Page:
I have a fairly complete woodworking shop. About the only power tool I don't have is a jointer. I used my father-in-laws jointer in the 1980s but chose not to buy one. I have a long Record jointer's plane I can use if I ever join and glue long boards again.
Here is a link to a larger version of this panoramic photo.
For wood models, I try to keep an inventory of maple, oak, walnut, padauk, and purple heartwood. I'm using up some walnut split wood I have stored in boxes for 30 years...the rest of my inventory is shown in the photo below (as of May 2010):
My usual sources for my wood include:
Padauk and Purple Heartwood......Rockler
Walnut....Well's Timber Plot
I got the Rockler clamp stand for Christmas 2008. It has worked out great. Bar clamps and pipe clamps were always hard to store hanging on a wall. This cart lets me easily store all my clamps.....and it is portable.
Here is a link to the Rockler storage cart. You can review my product review of this storage cart at Rockler's web site.
Back in the early 1980's, my father-in-law and I bought this very heavy duty planer. It still runs find and requires 220V. On my recent projects requiring small planed pieces, I used my Wagner Saf-T-Planer on my drill press since pieces need to be at least 12" long for this old planer.
I bought this old wood shaper in the 1980's. Unfortunately, somebody had swapped the original 3400 RPM motor for a 1750 motor....and it did not have enough RPM to run the large cutters well. I need to swap motors and see how it runs at 3450 RPM.
I just don't have the knack for sharpening these tools without some kind of guide. I bought this plastic angle holder back in the 1980's......and it works great for sharpening these tools.
I picked this up at a sale somewhere. It still functions correctly.
In December 2009 when I cleaned up my shop, I decided to add some more shelf storage. Even after sorting and throwing away old stuff, I still needed some more space. This pre-built unit worked out well:
This also reduced work steps per project for my mechanical marvel projects....because drill bit set and plastic boxes of wood (maple, oak, walnut, padauk, and purpleheart) are close to the drill press.
One of the handiest and most used tools I have is the Wagner Saf-T-Planer. I use it on my drill press to plane small pieces of wood for small projects. I have the old 12" wide Sears heavy duty planer.....but it is more trouble to set up and clean up than it is worth on small projects.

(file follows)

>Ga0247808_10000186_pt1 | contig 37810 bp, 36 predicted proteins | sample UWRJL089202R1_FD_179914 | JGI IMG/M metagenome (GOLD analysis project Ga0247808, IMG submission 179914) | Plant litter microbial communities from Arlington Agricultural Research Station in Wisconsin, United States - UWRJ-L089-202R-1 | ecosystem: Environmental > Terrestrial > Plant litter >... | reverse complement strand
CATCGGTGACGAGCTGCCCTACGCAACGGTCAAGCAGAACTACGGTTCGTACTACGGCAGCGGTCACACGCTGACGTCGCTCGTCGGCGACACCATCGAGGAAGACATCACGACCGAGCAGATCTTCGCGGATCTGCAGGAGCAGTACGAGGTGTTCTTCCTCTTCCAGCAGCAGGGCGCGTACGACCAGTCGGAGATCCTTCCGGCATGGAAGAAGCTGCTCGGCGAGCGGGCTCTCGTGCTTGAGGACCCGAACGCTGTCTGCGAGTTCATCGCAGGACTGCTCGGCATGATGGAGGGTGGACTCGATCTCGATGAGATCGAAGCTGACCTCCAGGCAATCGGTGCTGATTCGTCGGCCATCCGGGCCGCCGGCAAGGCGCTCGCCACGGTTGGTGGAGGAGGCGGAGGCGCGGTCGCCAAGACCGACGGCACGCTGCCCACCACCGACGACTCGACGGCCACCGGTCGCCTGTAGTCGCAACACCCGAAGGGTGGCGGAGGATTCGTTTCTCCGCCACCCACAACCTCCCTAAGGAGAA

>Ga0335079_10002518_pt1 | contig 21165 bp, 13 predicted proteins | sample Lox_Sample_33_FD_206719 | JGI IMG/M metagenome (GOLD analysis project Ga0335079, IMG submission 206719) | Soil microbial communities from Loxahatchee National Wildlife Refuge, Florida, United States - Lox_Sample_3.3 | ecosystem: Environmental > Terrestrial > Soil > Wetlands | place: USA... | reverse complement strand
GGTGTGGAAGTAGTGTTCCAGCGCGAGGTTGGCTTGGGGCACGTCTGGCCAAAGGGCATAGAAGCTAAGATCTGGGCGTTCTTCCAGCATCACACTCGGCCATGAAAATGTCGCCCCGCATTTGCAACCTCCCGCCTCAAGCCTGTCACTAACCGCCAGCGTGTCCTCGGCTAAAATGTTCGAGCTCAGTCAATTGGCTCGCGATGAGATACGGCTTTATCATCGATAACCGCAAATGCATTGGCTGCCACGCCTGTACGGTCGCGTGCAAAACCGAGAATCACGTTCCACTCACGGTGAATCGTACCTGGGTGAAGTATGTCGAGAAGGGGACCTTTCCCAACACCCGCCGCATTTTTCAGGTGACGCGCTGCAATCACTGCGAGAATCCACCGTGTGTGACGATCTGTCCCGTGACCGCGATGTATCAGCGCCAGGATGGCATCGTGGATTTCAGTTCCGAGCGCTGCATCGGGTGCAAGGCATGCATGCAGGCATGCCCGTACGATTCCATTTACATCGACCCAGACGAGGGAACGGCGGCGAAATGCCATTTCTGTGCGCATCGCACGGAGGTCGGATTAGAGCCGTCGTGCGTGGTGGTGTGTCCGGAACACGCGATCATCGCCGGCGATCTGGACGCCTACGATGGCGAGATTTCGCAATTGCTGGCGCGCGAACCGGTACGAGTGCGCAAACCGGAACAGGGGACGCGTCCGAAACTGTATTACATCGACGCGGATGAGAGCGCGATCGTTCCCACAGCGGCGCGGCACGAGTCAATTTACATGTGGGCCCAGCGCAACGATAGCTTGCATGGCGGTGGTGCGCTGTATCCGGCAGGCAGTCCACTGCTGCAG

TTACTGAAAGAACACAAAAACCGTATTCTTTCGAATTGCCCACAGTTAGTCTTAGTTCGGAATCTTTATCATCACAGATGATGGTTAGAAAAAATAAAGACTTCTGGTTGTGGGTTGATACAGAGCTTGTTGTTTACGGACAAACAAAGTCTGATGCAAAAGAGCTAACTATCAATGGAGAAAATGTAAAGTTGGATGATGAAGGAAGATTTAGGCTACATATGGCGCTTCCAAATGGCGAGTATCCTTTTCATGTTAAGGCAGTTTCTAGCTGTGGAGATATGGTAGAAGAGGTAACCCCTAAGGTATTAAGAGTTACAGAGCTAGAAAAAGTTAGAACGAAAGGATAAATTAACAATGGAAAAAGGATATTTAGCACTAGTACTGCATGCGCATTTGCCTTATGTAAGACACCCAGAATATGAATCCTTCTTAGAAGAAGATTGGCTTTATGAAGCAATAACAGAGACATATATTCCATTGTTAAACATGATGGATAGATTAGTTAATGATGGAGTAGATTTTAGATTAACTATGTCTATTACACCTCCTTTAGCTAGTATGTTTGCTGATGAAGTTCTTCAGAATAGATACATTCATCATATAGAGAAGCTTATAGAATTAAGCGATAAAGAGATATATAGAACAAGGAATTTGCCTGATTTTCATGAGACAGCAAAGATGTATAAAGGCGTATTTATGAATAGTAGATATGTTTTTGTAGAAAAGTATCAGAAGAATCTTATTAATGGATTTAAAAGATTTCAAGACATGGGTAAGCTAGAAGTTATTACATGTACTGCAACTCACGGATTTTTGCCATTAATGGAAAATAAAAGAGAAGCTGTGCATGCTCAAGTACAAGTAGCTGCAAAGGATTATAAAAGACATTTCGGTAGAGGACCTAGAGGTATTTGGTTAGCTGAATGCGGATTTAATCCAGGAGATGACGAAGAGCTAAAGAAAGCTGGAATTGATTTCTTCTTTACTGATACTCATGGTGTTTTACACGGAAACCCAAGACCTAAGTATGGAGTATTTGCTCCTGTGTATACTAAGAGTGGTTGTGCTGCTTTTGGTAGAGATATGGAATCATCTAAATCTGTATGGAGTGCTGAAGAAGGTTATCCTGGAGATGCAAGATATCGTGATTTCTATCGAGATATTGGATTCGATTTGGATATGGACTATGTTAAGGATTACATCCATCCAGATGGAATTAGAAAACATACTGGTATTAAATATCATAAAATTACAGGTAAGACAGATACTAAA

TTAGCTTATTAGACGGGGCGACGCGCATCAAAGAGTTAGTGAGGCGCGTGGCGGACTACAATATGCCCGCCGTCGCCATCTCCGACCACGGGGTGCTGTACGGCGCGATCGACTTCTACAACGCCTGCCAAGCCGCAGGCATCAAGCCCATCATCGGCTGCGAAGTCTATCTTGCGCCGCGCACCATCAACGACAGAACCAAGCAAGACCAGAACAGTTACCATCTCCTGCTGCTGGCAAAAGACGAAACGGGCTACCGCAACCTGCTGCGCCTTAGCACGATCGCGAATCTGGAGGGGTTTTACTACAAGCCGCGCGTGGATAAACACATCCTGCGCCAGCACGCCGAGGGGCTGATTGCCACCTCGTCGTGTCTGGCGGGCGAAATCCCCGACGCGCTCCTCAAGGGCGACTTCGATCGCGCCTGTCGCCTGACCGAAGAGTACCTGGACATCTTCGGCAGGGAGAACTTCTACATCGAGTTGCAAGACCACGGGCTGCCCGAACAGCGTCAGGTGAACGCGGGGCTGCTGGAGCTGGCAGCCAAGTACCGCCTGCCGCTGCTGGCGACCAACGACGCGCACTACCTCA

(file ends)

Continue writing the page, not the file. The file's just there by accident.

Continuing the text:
After heavy use for 2 years, I finally broke down and sharpened the tool. I was surprised how easy it was to sharpen. I put the white grinding stone, shown in the picture above in my drill press at the highest speed. I held the cutter in one hand and ground the inside radius per the instructions. I marked the cutter locations with a pencil so I knew where to put them back to. After sharpening, the cutter planed like new again.
This is a great tool because the natural design keeps your fingers away from the cutters. The instructions say you can sharpen often because there is plenty of extra grind stock in the cutters. I highly recommend this tool for planing small pieces
In 2011, I purchased a scroll saw. I have never used one and I think someday I will make some things that are designed to be made using a scroll saw. I saw favorable reviews for this model and purchased it. I have used it a couple of hours and it seems to work ok. I really like the quick change blade feature where you just flip a level to release the tension, pull the blade out of the top pin holder, insert your piece needed an ID cut out, place blade back into top holder, and flip the lever.
I usually cut tenons using my radial arm saw. The many cuts I make, and the resultant sound drives my wife crazy.
I saw a heavy duty table saw tenoning fixture on Rockler's web site.
I had a hard time assemblying the tenoning jig. See Rockler's web site for customer reviews. Here is a photo of my assembled unit:
It seems like it will work fine and will make tenon cutting a lot easier.
Router Bit Organization
I finally accumulated so many router bits, that I could not keep them straight. I made a mounting board using scrap plywood, and it worked great!
Small Workbench and Shelves
I made this to store router bits and scroll saw accessories........
May 2016 Update
I bought a Delta mortise at a Fairbury garage sale for $80. I mounted it on a $29 Harbor Freight steel stand, then put a wood box in between to get it at the perfect working height.
New Layout Needed
With the addition of the Delta big sander and Delta mortising tool, I probably need to update the layout of my shop. I made a drawing of my shop in Google Sketchup, and was able to find similar tool models in the Sketchup Warehouse. Here is my as-is layout, rendered from Sketchup using I-render........